The issue, they say, boils down to this:

“Regardless of their marketing and business development models, most professional firms are not playing the same game on the same team, using the same game plan, or keeping the same scorecard. By game plan, we mean they aren’t pitching the same services and bringing the same “point of view” to market at the same time.”

Clearly, collaboration is critical to marketing and business development effectiveness. But how?

Solving the problem, they say, begins with creating a multidisciplinary team that is organized around a specific campaign that brings to market one point of view at a time.

The team for the most successful firms looks something like this:

  • A marketing generalist skilled in managing large-scale programs and events who can act as the overall project manager of the campaign
  • Editors and writers who are experienced in communicating management concepts and writing about them in a compelling way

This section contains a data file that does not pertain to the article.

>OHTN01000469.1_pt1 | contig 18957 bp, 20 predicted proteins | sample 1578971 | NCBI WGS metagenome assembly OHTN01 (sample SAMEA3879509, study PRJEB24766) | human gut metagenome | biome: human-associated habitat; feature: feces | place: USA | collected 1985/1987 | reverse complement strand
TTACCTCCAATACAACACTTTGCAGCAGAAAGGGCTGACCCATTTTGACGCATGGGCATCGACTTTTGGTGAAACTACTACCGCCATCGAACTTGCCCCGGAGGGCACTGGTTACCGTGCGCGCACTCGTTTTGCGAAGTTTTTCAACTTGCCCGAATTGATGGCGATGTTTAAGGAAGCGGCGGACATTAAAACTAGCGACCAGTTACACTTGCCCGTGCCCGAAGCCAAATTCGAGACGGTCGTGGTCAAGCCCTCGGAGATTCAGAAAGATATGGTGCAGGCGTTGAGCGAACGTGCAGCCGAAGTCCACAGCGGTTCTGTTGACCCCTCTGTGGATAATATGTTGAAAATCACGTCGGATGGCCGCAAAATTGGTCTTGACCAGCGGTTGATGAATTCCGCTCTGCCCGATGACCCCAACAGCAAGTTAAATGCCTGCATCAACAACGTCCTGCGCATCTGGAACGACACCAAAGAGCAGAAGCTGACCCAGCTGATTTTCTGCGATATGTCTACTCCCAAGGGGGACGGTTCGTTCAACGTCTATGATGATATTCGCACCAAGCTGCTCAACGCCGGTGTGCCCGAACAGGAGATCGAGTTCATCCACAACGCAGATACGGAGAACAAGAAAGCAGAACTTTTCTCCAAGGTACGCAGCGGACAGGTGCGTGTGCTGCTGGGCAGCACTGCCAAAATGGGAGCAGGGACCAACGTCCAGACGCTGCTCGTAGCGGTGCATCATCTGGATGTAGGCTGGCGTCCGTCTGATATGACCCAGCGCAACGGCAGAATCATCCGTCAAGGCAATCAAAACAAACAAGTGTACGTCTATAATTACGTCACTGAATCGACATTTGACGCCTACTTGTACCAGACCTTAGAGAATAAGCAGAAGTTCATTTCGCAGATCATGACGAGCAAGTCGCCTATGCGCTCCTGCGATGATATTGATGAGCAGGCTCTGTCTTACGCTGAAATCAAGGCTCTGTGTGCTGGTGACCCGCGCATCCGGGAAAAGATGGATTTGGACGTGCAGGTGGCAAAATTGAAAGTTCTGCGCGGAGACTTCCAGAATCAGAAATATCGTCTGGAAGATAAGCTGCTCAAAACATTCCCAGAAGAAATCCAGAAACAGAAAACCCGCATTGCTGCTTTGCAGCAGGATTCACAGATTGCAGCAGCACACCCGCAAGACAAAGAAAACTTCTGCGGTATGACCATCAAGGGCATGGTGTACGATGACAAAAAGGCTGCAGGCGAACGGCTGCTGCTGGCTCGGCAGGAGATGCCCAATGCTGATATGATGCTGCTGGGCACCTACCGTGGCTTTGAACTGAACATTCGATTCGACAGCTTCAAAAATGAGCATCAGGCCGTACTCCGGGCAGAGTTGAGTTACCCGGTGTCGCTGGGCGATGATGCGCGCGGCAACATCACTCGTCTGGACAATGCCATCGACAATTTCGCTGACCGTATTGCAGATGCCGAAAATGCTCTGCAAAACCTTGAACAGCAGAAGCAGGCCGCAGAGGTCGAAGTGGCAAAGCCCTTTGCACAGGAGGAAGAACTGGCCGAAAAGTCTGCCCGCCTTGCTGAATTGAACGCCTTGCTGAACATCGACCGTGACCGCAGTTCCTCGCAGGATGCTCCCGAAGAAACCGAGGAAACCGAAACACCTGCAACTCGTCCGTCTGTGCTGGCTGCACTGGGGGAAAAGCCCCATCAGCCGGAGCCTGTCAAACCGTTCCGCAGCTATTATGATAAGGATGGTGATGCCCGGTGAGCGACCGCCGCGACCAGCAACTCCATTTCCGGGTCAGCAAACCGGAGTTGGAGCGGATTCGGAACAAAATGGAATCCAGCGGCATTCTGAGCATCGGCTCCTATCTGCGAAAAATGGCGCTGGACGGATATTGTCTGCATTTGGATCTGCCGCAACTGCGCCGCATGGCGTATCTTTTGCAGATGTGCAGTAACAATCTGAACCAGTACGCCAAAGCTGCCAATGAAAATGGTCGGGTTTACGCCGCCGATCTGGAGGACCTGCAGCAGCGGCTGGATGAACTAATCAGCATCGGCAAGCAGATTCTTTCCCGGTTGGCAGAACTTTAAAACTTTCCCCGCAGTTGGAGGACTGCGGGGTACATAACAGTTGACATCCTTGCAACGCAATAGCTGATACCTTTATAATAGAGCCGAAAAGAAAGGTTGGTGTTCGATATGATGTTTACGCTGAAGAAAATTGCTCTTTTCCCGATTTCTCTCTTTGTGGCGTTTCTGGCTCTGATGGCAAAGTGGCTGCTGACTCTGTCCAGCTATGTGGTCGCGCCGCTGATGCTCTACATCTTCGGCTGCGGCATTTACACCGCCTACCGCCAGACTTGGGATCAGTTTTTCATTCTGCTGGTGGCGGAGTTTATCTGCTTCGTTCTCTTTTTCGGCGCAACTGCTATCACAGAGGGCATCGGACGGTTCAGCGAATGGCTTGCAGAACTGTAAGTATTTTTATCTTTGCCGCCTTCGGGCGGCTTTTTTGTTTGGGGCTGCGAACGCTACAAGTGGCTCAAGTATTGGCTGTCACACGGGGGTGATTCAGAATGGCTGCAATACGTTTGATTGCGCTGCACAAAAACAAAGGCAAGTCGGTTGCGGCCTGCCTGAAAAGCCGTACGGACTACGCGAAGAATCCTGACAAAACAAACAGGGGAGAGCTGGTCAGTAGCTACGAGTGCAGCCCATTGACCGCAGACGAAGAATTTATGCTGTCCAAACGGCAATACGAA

• A public relations professional who can communicate the point of view to appropriate media and analysts
  • Digital media experts who can leverage Internet-oriented channels
  • Business developers who sell services covered by the campaign or who can act as a liaison to the broader business development community
  • Fee-earning professionals who are knowledgeable about the content on which the campaign is based

For a wonderfully in depth explanation of this approach, based on their own research, please check out the full article here: Law Firms: Getting Marketing and Business Development on the Same Page.